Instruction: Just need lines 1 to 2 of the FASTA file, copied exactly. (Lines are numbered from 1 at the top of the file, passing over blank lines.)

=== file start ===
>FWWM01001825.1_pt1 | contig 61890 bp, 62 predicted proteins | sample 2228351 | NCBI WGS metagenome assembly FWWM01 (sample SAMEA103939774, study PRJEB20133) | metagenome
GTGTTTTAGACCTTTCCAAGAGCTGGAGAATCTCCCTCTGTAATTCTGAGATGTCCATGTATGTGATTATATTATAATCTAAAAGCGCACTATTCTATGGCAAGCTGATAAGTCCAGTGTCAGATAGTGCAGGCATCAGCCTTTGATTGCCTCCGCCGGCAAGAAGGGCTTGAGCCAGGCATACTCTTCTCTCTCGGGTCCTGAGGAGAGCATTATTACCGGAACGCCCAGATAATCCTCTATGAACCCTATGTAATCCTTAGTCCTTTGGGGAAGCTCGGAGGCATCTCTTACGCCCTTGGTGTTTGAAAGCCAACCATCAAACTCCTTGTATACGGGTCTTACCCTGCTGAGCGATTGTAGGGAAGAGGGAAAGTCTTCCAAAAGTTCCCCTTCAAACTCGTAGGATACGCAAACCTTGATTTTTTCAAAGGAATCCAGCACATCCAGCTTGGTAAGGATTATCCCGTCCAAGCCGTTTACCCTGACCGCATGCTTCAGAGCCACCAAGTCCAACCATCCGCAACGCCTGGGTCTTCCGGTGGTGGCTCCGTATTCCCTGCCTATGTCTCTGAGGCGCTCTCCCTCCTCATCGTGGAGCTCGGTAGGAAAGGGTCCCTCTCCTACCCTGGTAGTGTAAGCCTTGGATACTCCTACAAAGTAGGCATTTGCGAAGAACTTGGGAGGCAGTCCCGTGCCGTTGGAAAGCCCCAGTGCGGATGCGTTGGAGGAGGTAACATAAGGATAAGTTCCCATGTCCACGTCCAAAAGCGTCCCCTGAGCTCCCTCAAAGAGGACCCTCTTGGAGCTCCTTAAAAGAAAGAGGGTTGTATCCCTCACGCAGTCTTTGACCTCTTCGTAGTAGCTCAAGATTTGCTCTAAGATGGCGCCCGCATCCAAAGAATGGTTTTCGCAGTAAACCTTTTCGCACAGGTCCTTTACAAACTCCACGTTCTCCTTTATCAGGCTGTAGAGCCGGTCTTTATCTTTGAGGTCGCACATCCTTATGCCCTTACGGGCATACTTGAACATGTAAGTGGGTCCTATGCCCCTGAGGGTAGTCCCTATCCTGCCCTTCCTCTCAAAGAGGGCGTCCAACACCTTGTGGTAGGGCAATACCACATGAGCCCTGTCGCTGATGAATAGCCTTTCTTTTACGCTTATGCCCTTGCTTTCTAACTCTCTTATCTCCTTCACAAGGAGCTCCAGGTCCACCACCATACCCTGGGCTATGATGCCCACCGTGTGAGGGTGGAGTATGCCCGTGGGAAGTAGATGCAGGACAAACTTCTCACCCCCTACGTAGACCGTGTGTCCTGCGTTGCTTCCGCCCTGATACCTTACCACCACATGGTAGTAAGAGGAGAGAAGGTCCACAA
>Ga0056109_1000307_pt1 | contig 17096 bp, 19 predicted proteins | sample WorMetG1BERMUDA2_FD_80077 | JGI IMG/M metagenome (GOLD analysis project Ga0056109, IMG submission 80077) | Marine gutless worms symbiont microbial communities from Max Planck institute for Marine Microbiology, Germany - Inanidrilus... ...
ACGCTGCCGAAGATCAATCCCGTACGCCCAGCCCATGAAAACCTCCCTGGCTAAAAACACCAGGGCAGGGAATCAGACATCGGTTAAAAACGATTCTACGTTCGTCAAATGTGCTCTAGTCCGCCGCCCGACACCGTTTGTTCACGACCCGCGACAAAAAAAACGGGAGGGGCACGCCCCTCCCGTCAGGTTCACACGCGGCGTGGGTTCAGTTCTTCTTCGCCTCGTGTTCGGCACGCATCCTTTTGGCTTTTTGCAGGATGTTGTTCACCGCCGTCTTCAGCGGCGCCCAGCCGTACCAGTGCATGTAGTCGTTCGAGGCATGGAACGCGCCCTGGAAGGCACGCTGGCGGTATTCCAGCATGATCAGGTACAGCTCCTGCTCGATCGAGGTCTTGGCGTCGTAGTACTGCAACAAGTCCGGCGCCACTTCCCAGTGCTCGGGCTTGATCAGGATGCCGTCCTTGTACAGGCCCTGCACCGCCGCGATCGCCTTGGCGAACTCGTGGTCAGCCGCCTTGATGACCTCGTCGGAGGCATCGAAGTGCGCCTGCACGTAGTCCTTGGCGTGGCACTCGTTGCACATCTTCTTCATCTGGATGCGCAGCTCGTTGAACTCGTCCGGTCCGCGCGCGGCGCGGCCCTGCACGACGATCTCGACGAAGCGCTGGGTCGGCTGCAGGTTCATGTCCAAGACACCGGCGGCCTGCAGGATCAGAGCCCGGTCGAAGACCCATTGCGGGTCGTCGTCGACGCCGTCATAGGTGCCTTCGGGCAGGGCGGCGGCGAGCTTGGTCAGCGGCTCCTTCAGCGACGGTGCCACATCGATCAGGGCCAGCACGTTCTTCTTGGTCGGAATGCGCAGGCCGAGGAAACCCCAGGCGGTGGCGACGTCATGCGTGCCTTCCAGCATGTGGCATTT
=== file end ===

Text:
>FWWM01001825.1_pt1 | contig 61890 bp, 62 predicted proteins | sample 2228351 | NCBI WGS metagenome assembly FWWM01 (sample SAMEA103939774, study PRJEB20133) | metagenome
GTGTTTTAGACCTTTCCAAGAGCTGGAGAATCTCCCTCTGTAATTCTGAGATGTCCATGTATGTGATTATATTATAATCTAAAAGCGCACTATTCTATGGCAAGCTGATAAGTCCAGTGTCAGATAGTGCAGGCATCAGCCTTTGATTGCCTCCGCCGGCAAGAAGGGCTTGAGCCAGGCATACTCTTCTCTCTCGGGTCCTGAGGAGAGCATTATTACCGGAACGCCCAGATAATCCTCTATGAACCCTATGTAATCCTTAGTCCTTTGGGGAAGCTCGGAGGCATCTCTTACGCCCTTGGTGTTTGAAAGCCAACCATCAAACTCCTTGTATACGGGTCTTACCCTGCTGAGCGATTGTAGGGAAGAGGGAAAGTCTTCCAAAAGTTCCCCTTCAAACTCGTAGGATACGCAAACCTTGATTTTTTCAAAGGAATCCAGCACATCCAGCTTGGTAAGGATTATCCCGTCCAAGCCGTTTACCCTGACCGCATGCTTCAGAGCCACCAAGTCCAACCATCCGCAACGCCTGGGTCTTCCGGTGGTGGCTCCGTATTCCCTGCCTATGTCTCTGAGGCGCTCTCCCTCCTCATCGTGGAGCTCGGTAGGAAAGGGTCCCTCTCCTACCCTGGTAGTGTAAGCCTTGGATACTCCTACAAAGTAGGCATTTGCGAAGAACTTGGGAGGCAGTCCCGTGCCGTTGGAAAGCCCCAGTGCGGATGCGTTGGAGGAGGTAACATAAGGATAAGTTCCCATGTCCACGTCCAAAAGCGTCCCCTGAGCTCCCTCAAAGAGGACCCTCTTGGAGCTCCTTAAAAGAAAGAGGGTTGTATCCCTCACGCAGTCTTTGACCTCTTCGTAGTAGCTCAAGATTTGCTCTAAGATGGCGCCCGCATCCAAAGAATGGTTTTCGCAGTAAACCTTTTCGCACAGGTCCTTTACAAACTCCACGTTCTCCTTTATCAGGCTGTAGAGCCGGTCTTTATCTTTGAGGTCGCACATCCTTATGCCCTTACGGGCATACTTGAACATGTAAGTGGGTCCTATGCCCCTGAGGGTAGTCCCTATCCTGCCCTTCCTCTCAAAGAGGGCGTCCAACACCTTGTGGTAGGGCAATACCACATGAGCCCTGTCGCTGATGAATAGCCTTTCTTTTACGCTTATGCCCTTGCTTTCTAACTCTCTTATCTCCTTCACAAGGAGCTCCAGGTCCACCACCATACCCTGGGCTATGATGCCCACCGTGTGAGGGTGGAGTATGCCCGTGGGAAGTAGATGCAGGACAAACTTCTCACCCCCTACGTAGACCGTGTGTCCTGCGTTGCTTCCGCCCTGATACCTTACCACCACATGGTAGTAAGAGGAGAGAAGGTCCACAA